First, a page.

Friday, January 31, 2014

Really Ancient Aliens

A new scientific paper suggests life could have arisen as early as 15 million years after the Big Bang.

At that time, the paper notes, the temperature of the cooling universe would have been about what it is on Earth today,  So, if any rocky worlds existed at that time-- a big if-- they would have been at the right temperature to support liquid water on their surfaces, and therefore, possibly, life.

Thursday, January 30, 2014

Virgin Galactic's New Rocket

Virgin Galactic, along with its suborbital space tourism business, is also developing the capability to put small satellites into low Earth orbit.

VG successfully test fired the engines of its Newton two-stage rocket recently.  Newtons will be carried aloft by a WhiteKnightTwo aircraft, released, and fire the first stage.  The first flight could be in 2016.

Wednesday, January 29, 2014

Amino Acids And Life

Only 20 amino acids make up the proteins in all life on Earth, but scientists see no reason that has to be, let alone why it would be on other worlds.

Using a new computer model, scientists have found thousands of amino acids that could possibly serve as the building blocks of life, thus making alien life even more possible.

Tuesday, January 28, 2014

Where Were You?

We all remember where we were when we heard about certain events.  Often, the events are tragic-- the assassination of John Kennedy, the attempt on Ronald Reagan, or 9/11.

Today is the 28th anniversary of another such event, the explosion of space shuttle Challenger 73 seconds after liftoff.  It marked the first time American astronauts were lost during an actual mission.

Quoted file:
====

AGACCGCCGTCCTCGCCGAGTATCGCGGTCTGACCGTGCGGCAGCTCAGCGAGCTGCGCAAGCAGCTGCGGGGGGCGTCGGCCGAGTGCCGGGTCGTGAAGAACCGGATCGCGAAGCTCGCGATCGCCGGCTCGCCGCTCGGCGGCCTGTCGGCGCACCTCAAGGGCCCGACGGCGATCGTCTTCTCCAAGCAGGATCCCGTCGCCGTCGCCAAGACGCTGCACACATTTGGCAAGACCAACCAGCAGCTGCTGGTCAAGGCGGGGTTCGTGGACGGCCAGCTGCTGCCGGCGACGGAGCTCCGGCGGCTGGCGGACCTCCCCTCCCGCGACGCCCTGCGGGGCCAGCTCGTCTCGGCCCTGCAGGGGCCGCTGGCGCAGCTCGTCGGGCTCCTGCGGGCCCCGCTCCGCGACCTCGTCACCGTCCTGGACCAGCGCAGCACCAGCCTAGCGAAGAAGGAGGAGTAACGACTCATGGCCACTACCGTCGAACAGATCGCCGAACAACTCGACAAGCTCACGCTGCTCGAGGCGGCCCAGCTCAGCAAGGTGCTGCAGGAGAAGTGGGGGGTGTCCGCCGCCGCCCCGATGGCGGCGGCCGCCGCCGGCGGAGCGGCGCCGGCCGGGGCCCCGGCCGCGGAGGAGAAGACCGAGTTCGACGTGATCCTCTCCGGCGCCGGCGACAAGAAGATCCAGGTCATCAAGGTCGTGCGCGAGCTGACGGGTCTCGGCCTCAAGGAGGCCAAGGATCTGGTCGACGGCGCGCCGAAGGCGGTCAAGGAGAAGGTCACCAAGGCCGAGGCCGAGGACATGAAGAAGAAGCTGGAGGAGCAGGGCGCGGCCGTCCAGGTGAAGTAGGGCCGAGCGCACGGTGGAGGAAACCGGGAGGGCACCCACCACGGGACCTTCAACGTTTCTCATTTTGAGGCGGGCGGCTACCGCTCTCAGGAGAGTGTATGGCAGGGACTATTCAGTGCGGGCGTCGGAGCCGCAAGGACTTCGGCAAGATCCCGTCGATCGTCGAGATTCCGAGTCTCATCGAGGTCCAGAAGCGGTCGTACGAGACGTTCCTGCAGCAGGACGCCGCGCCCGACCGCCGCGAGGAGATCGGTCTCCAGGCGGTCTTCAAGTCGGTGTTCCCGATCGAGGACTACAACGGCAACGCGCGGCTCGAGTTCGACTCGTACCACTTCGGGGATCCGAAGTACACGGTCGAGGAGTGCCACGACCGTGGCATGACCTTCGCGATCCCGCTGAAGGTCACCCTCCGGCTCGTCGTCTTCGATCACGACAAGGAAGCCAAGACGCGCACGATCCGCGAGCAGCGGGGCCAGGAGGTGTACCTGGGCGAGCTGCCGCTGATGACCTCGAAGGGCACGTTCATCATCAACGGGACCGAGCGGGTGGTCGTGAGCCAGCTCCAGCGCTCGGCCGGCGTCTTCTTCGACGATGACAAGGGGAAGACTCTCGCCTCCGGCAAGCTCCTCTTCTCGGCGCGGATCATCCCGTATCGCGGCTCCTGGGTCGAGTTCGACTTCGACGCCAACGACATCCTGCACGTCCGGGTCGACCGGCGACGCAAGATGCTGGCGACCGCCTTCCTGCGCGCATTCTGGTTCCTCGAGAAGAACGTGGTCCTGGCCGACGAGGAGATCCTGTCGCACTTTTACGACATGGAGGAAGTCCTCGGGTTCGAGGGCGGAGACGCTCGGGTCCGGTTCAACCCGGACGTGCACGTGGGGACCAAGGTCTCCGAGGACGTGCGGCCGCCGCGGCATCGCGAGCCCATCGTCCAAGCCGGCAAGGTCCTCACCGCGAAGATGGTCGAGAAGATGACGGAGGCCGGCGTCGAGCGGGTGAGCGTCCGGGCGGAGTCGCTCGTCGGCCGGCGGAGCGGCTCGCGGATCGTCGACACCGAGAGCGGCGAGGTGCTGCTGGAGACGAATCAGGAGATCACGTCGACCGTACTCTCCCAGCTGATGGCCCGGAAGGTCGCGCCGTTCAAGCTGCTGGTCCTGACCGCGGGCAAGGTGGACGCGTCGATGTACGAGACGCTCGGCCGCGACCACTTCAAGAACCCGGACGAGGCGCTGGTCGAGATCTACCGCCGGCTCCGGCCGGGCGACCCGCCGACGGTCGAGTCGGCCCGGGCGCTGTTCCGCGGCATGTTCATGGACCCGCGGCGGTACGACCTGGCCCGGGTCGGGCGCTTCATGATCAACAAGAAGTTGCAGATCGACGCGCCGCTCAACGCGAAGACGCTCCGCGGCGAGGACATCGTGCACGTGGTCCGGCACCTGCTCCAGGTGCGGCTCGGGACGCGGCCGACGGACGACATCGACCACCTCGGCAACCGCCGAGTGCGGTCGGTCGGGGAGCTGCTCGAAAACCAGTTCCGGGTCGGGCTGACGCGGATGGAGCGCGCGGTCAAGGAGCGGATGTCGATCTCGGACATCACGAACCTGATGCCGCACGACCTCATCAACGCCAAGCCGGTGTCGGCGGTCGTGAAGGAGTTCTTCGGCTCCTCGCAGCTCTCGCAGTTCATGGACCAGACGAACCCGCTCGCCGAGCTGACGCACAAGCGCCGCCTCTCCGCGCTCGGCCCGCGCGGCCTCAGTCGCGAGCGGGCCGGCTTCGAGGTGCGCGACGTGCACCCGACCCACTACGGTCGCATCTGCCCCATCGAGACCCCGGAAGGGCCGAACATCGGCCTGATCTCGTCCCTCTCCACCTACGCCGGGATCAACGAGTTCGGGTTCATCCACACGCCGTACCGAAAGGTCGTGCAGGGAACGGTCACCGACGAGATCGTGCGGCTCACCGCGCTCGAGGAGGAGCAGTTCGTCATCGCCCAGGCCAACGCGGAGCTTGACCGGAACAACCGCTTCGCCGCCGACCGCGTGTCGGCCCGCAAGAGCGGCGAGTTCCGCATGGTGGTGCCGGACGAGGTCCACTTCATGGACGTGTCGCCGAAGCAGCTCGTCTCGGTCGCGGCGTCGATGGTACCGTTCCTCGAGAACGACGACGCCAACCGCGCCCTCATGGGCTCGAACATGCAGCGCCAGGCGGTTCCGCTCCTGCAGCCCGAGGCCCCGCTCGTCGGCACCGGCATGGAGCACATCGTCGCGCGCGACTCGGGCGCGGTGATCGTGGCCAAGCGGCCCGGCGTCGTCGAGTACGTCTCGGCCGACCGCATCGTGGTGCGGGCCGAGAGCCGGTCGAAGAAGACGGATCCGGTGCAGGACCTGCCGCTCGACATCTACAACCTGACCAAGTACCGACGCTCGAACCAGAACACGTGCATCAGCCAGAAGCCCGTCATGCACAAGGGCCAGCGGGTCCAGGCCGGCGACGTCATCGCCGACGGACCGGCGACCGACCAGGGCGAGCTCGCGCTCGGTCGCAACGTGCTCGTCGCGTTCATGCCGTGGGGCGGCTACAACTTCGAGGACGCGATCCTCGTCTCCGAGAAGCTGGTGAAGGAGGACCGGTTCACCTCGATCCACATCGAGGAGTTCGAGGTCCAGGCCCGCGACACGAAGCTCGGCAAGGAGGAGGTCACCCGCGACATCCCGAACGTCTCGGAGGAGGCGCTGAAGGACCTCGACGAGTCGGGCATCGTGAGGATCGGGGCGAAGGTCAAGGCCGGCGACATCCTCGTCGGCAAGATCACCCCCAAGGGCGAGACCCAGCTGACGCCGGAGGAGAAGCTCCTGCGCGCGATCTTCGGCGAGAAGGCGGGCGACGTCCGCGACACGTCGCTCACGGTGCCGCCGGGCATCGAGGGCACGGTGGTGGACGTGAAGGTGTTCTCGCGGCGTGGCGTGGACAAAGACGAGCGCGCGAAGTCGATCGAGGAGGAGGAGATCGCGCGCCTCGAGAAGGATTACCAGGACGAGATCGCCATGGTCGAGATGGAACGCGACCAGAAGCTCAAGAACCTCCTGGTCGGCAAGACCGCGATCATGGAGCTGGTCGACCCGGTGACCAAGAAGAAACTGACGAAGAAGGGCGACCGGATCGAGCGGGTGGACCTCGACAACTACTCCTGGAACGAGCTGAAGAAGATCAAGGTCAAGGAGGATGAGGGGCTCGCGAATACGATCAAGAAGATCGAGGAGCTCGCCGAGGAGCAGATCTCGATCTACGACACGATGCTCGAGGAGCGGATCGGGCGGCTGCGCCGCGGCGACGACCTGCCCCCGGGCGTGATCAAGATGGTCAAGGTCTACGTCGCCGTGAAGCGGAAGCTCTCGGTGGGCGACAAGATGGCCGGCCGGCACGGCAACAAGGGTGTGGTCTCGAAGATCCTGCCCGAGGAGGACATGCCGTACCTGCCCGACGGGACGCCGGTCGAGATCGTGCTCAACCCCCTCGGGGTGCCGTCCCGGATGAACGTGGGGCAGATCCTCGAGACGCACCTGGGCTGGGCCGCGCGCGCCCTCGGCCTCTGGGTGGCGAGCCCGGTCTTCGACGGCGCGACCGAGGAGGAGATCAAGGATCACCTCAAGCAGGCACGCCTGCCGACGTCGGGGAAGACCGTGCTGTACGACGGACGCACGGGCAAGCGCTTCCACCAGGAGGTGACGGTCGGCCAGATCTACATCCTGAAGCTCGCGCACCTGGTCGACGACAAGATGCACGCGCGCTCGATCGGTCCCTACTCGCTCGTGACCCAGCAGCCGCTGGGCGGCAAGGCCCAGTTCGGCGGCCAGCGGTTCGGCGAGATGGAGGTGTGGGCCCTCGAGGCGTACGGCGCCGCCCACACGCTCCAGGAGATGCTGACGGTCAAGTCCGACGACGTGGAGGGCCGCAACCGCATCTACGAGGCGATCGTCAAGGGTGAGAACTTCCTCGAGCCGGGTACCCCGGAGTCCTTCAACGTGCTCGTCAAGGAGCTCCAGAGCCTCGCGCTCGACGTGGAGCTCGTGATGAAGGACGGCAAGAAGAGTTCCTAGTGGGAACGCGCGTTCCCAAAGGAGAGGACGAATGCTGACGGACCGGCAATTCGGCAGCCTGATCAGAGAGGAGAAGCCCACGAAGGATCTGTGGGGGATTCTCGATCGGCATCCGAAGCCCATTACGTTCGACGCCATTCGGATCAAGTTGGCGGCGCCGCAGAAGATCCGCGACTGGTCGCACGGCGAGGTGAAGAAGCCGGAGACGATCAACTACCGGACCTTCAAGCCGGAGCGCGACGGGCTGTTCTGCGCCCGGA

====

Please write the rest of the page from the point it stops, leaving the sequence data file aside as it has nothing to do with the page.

Where were you?

Monday, January 27, 2014

Yulu Trouble

China's Yulu lunar rover is experiencing mechanical issues, and engineers are working on fixing the problem.

To this point, the Chang'e 3 mission has gone well, with both the rover and the lander surviving the first brutally cold, two week long lunar night.

Sunday, January 26, 2014

Life Around Red Dwarfa

Seth Shostak of the SETI Institute suggests in the current issue of ASTRONOMY magazine that we broaden our search for "smart life" to include red dwarf stars-- the most common type of star in the galaxy-- rather than focus on Sun-like stars.   Recent exoplanet discoveries have found red dwarfs not only have planetary systems, but they can have rocky worlds in their habitable zones, which means they could harbor life, and, possibly, technological civilizations.

There's also another possibility.  Because red dwarfs are so common, any star-hopping civilization out there would likely establish outposts in red dwarf systems.  We could intercept the internal transmissions of an interstellar civilization.

Saturday, January 25, 2014

Unifying The Universe

Modern physics has a fundamental problem-- it has two theories governing the universe, not just one. General relativity rules the big stuff at large distances, and quantum mechanics herds cats in the subatomic realm, but where the two theories have joint jurisdiction, such as inside black holes, they are incompatible.  Applying them together produces mathematical incoherence.

Physicists have been trying for decades to unify the theories, thus deepening our comprehension of the cosmos.  There's a Nobel Prize, not to mention a kind of immortality, waiting for whoever does it.

Thursday, January 23, 2014

International Lunar Decade

The International Geophysical Year in the late 1950s helped set the stage for the Space Age.  A new proposal seeks to spark a now age.

The International Lunar Decade would focus on the scientific and commercial potential of the Moon, encouraging a new round of lunar exploration, establishing a lunar base, and setting up a legal regime that will bring lunar resources into the human economy.

Wednesday, January 22, 2014

NASA Budget